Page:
UN Action Against Katanga
Africa and the Cold War
Sub-Saharan Africa 1961.0918
UN Action Against Katanga
Cold war conflict in Africa, Apartheid, African civil wars (18 September 1961)
Historical Map of Sub-Saharan Africa
A major step towards defusing the Congo Crisis occurred in August 1961, when Gizenga agreed to recognize the government in Léopoldville. The next month the UN launched its first major offensive in Katanga in order to expel foreign mercenaries. Although this operation was only partially successful, subsequent UN actions would lead to Katanga being reabsorbed into the Congo by early 1963.
The Two Republic of Congos 1960-64
During this period, Congo (Brazzaville) was called the 'Republic of Congo' and Congo (Leopoldville/Kinshasa) was called the 'Republic of the Congo'. For both the sake of simplicity and to avoid confusion, we always refer to Congo (Brazzaville) as the 'Republic of Congo' and Congo (Kinshasa) - the center of attention in Africa during this period - as simply 'the Congo'.
Independence of Sierra Leone
On 27 April 1961 Sir Milton Margai, the pro-British and conservative 65-year-old Prime Minister of Sierra Leone, led his country to independence from the United Kingdom. Margai would die in office three years and one day later, to be succeeded by his 53-year-old half-brother, Albert Margai. Unlike his older brother, the second Margai would prove to be highly corrupt and authoritarian and his regime would end in electoral defeat in 1967, followed by a coup and counter-coup.
Delegates from Liberia, Nigeria, Ethiopia, Somalia, Sierra Leone, and most of the nations of Francophone Africa met in Monrovia, Liberia, to form the Conference of Independent African States (or Monrovia Group). Unlike the rival Casablanca Group, the Monrovia Group did not seek political federation or deep integration and were not strongly Pan-African or anti-Western.
Republic of South Africa Act
In late 1960 the Union of South Africa held a referendum on becoming a republic, which had long been a tenet of the National Party; 52.3% of white South Africans voted in favor. Early the following year the Republic of South Africa Constitution Bill was introduced, coming into force on 31 May (the same date on which the Second Anglo-Boer War had ended on 1902 and the Union of South Africa had been formed in 1910). That day South Africa left the Commonwealth, becoming the Republic of South Africa. The Governor-General was replaced by a State President, although the Prime Minister continued to hold real authority.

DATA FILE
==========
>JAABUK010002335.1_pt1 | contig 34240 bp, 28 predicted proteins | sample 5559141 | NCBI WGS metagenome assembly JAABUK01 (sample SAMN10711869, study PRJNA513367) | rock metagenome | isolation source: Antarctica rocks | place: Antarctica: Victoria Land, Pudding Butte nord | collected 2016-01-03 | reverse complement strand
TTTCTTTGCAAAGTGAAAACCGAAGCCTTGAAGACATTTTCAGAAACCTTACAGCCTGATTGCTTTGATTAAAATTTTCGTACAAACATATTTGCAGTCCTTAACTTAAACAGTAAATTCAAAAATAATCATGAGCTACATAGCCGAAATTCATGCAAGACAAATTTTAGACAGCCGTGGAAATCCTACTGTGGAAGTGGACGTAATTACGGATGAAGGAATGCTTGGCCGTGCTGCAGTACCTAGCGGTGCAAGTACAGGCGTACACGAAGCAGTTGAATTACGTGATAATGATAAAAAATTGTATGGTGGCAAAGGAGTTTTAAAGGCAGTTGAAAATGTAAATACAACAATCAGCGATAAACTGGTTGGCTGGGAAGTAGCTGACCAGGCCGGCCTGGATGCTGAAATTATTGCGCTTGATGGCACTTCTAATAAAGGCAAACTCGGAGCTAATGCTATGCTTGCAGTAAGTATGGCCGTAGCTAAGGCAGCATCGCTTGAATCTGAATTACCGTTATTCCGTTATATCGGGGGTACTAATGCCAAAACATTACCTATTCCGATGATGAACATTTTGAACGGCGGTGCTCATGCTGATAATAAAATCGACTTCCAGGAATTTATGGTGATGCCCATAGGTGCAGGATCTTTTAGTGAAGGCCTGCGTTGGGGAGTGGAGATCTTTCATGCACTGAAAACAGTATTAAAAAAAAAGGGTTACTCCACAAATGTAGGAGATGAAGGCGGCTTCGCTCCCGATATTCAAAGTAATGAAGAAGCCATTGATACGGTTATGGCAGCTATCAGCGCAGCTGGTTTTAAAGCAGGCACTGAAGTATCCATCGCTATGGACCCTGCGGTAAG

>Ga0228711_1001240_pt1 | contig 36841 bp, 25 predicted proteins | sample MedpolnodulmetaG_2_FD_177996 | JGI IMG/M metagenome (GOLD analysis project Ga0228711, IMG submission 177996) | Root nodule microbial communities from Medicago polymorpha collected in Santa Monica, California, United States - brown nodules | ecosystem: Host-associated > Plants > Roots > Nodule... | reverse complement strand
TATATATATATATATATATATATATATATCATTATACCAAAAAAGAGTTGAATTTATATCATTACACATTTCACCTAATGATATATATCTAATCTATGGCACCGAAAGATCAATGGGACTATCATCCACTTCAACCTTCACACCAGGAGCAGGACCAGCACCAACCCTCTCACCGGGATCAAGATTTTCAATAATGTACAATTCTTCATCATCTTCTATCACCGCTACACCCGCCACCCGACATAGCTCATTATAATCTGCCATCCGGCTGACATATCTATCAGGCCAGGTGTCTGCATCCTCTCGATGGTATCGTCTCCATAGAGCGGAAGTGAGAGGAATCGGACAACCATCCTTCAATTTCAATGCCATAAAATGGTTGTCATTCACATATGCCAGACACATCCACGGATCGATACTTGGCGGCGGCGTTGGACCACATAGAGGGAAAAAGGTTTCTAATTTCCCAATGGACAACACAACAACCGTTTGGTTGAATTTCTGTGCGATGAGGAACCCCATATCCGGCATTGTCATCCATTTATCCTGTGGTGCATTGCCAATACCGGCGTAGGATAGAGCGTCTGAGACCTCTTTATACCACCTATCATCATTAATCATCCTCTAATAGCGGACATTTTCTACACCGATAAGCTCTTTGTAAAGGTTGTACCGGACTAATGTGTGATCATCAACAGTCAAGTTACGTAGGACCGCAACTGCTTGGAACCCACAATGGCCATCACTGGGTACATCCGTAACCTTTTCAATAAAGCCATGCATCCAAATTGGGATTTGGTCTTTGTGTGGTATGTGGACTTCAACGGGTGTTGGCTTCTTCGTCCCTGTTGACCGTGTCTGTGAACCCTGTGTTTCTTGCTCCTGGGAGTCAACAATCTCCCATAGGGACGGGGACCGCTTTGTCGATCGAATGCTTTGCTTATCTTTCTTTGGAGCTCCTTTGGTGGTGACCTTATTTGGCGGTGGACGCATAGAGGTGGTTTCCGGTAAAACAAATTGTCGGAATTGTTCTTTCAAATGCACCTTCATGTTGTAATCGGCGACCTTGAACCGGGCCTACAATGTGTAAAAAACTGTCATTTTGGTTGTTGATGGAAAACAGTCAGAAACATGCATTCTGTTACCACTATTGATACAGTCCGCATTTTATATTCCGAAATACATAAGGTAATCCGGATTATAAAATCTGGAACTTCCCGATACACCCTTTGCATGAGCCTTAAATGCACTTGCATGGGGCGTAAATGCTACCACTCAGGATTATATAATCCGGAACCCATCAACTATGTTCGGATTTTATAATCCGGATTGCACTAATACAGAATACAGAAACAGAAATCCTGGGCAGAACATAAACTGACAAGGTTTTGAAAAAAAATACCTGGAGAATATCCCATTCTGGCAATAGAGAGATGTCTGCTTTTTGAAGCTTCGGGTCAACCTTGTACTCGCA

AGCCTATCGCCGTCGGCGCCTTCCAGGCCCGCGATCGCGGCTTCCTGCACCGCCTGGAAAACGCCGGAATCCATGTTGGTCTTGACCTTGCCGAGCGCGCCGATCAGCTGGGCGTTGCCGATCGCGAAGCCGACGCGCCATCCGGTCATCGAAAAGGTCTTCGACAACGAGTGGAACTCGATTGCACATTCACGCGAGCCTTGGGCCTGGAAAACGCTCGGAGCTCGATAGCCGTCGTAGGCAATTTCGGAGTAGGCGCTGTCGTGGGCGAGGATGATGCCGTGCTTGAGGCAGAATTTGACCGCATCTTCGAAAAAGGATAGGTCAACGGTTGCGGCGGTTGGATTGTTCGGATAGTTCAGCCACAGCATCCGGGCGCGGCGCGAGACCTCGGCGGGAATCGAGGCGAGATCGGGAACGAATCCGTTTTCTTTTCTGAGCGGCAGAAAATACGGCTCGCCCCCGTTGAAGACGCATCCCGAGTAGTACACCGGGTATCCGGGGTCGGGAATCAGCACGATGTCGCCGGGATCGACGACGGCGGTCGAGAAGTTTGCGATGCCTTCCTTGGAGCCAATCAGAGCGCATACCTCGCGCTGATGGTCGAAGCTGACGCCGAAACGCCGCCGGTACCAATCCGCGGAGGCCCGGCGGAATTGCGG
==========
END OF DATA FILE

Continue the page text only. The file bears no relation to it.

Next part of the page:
Partition of British Cameroons
On 11 February 1961 the British-administered UN Trust Territory of British Cameroons held a referendum on which of its neighbors to join: Cameroon or Nigeria. The Muslim-majority Northern Cameroons opted in favor of Nigeria, officially become part of that country on 1 June. The Christian-majority Southern Cameroons, on the other hand, preferred Cameroon, which it joined on 1 October.
Annexation of Ajuda
The Republic of Dahomey occupied the Portuguese Fort São João Baptista de Ajudá in Ouidah, quickly overwhelming and capturing the two Portuguese defenders of the 2 hectare enclave. The captives were escorted to the Nigerian border and expelled; the fort was annexed to Dahomey.
In June 1960 delegates from Antoine Gizenga's Free State of the Congo began negotiations with the central government of the Congo at the United Nations mission in Léopoldville, leading to a truce between the two factions on 27 July. On 2 August Cyrille Adoula became Prime Minister of the Congo, appointing Gizenga as one of his deputy prime ministers. Gizenga responded by recognizing Adoula's government on 5 August, although his regime in Stanleyville continued to display signs of autonomy until it was dissolved in January 1962.
Operation Rum Punch
On 15 April 1961 the United Nations called for the withdrawal of non-UN foreign personnel from the Congo, although it made exceptions for the government in Léopoldville. In August the UN Operation in the Congo (ONUC) launched Operation Rum Punch, arresting 81 foreign officers and mercenaries - among them a number of Belgians - in Elisabethville in secessionist Katanga. The action was halted when the Belgian Consul agreed to take responsibility for the arrest and evacuation of foreign personnel.
Eritrean Independence War begins
On 1 September 1961 eleven Eritrean rebels led by Hamid Idris Awate, a 51-year-old wanted nationalist and war veteran, attacked Ethiopian police posts in the vicinity of Mount Adal in western Eritrea. Although Awate would die the following year, possibly from battle wounds, his action would mark the beginning of the Eritrean War of Independence.
Operation Morthor began in mid-September, with the UN Operation in the Congo (ONUC) seizing key buildings in Elisabethville and ordering all Katangan soldiers and mercenaries to lay down their arms. The UN actions - the most aggressive move against Katanga so far - were criticized by France and the UK, but supported by the US, Soviet Union, and India. Katanga retaliated, ordering air attacks on ONUC forces and capturing a 158-strong Irish company in a five-day battle in nearby Jadotville. The campaign ended with a ceasefire and the exchange of prisoners.
Ndola UN DC-6 crash
En route to negotiating a ceasefire over the crisis in Katanga, United Nations Secretary-General Dag Hammarskjöld and 15 others died when the aircraft they were flying in crashed near Ndola, in Northern Rhodesia (now Zambia) in the Federation of Rhodesia and Nyasaland. Despite suspicions, foul-play was ruled out by the Rhodesian Board of Investigation, the Rhodesian Commission of Inquiry, and the United Nations Commission of Investigation.
- African history
- British Empire/Commonwealth
- Burkina Faso
- Central African Republic
- DR Congo
- Great Britain
- Ivory Coast
- Republic of Congo
- September 18
- Sierra Leone
- South Africa
- Sub-Saharan Africa
- United Nations